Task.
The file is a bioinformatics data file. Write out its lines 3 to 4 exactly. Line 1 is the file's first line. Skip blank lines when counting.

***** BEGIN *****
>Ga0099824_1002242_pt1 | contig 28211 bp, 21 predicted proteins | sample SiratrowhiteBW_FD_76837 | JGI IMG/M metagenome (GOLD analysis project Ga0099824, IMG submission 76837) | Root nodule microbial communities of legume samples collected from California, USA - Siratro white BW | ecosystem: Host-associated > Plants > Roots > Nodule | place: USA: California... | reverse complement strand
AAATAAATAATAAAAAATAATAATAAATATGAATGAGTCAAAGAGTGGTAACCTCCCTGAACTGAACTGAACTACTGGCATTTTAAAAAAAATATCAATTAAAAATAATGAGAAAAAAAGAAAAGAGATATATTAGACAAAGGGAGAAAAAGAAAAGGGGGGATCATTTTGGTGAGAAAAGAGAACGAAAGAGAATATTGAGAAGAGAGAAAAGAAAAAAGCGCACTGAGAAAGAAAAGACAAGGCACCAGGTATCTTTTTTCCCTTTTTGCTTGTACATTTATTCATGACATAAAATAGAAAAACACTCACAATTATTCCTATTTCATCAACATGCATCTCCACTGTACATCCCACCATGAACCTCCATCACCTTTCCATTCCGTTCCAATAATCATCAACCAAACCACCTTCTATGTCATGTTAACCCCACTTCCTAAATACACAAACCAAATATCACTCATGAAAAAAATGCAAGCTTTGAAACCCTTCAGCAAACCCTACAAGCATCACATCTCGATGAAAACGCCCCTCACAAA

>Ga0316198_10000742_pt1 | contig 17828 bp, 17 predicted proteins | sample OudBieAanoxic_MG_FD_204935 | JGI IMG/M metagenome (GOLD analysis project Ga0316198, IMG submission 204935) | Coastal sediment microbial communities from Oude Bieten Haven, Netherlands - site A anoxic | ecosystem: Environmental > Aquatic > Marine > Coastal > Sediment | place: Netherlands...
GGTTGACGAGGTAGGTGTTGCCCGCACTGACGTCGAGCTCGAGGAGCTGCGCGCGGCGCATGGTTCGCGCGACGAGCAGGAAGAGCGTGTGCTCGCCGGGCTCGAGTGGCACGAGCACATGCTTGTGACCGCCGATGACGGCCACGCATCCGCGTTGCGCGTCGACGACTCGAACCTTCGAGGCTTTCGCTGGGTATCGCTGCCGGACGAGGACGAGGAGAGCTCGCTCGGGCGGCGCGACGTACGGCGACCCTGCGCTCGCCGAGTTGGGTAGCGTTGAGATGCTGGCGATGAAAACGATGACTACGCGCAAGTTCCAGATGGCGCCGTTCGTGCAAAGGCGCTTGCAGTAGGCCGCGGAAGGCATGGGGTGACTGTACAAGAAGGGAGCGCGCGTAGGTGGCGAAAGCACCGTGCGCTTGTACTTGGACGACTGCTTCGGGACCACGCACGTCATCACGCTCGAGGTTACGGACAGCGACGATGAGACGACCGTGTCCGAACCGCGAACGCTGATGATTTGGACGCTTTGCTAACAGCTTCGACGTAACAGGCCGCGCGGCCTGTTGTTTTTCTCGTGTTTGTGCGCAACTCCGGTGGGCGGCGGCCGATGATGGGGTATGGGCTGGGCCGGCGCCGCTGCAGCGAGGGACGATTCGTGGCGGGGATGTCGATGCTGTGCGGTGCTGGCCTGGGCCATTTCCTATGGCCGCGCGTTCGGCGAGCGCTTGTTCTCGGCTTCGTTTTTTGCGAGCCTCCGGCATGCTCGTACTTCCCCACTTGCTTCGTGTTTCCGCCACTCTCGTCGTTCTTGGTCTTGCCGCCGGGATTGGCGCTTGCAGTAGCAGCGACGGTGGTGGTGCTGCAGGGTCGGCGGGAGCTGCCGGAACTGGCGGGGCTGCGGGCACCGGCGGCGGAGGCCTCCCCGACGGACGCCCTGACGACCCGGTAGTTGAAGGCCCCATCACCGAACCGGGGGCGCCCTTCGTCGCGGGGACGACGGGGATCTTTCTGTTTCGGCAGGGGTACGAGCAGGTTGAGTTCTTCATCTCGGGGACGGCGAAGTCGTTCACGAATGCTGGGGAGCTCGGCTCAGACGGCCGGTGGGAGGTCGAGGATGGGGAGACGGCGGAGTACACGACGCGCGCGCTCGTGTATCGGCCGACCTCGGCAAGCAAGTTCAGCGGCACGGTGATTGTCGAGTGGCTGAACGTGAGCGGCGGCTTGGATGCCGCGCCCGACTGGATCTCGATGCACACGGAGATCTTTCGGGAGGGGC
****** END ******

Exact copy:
>Ga0316198_10000742_pt1 | contig 17828 bp, 17 predicted proteins | sample OudBieAanoxic_MG_FD_204935 | JGI IMG/M metagenome (GOLD analysis project Ga0316198, IMG submission 204935) | Coastal sediment microbial communities from Oude Bieten Haven, Netherlands - site A anoxic | ecosystem: Environmental > Aquatic > Marine > Coastal > Sediment | place: Netherlands...
GGTTGACGAGGTAGGTGTTGCCCGCACTGACGTCGAGCTCGAGGAGCTGCGCGCGGCGCATGGTTCGCGCGACGAGCAGGAAGAGCGTGTGCTCGCCGGGCTCGAGTGGCACGAGCACATGCTTGTGACCGCCGATGACGGCCACGCATCCGCGTTGCGCGTCGACGACTCGAACCTTCGAGGCTTTCGCTGGGTATCGCTGCCGGACGAGGACGAGGAGAGCTCGCTCGGGCGGCGCGACGTACGGCGACCCTGCGCTCGCCGAGTTGGGTAGCGTTGAGATGCTGGCGATGAAAACGATGACTACGCGCAAGTTCCAGATGGCGCCGTTCGTGCAAAGGCGCTTGCAGTAGGCCGCGGAAGGCATGGGGTGACTGTACAAGAAGGGAGCGCGCGTAGGTGGCGAAAGCACCGTGCGCTTGTACTTGGACGACTGCTTCGGGACCACGCACGTCATCACGCTCGAGGTTACGGACAGCGACGATGAGACGACCGTGTCCGAACCGCGAACGCTGATGATTTGGACGCTTTGCTAACAGCTTCGACGTAACAGGCCGCGCGGCCTGTTGTTTTTCTCGTGTTTGTGCGCAACTCCGGTGGGCGGCGGCCGATGATGGGGTATGGGCTGGGCCGGCGCCGCTGCAGCGAGGGACGATTCGTGGCGGGGATGTCGATGCTGTGCGGTGCTGGCCTGGGCCATTTCCTATGGCCGCGCGTTCGGCGAGCGCTTGTTCTCGGCTTCGTTTTTTGCGAGCCTCCGGCATGCTCGTACTTCCCCACTTGCTTCGTGTTTCCGCCACTCTCGTCGTTCTTGGTCTTGCCGCCGGGATTGGCGCTTGCAGTAGCAGCGACGGTGGTGGTGCTGCAGGGTCGGCGGGAGCTGCCGGAACTGGCGGGGCTGCGGGCACCGGCGGCGGAGGCCTCCCCGACGGACGCCCTGACGACCCGGTAGTTGAAGGCCCCATCACCGAACCGGGGGCGCCCTTCGTCGCGGGGACGACGGGGATCTTTCTGTTTCGGCAGGGGTACGAGCAGGTTGAGTTCTTCATCTCGGGGACGGCGAAGTCGTTCACGAATGCTGGGGAGCTCGGCTCAGACGGCCGGTGGGAGGTCGAGGATGGGGAGACGGCGGAGTACACGACGCGCGCGCTCGTGTATCGGCCGACCTCGGCAAGCAAGTTCAGCGGCACGGTGATTGTCGAGTGGCTGAACGTGAGCGGCGGCTTGGATGCCGCGCCCGACTGGATCTCGATGCACACGGAGATCTTTCGGGAGGGGC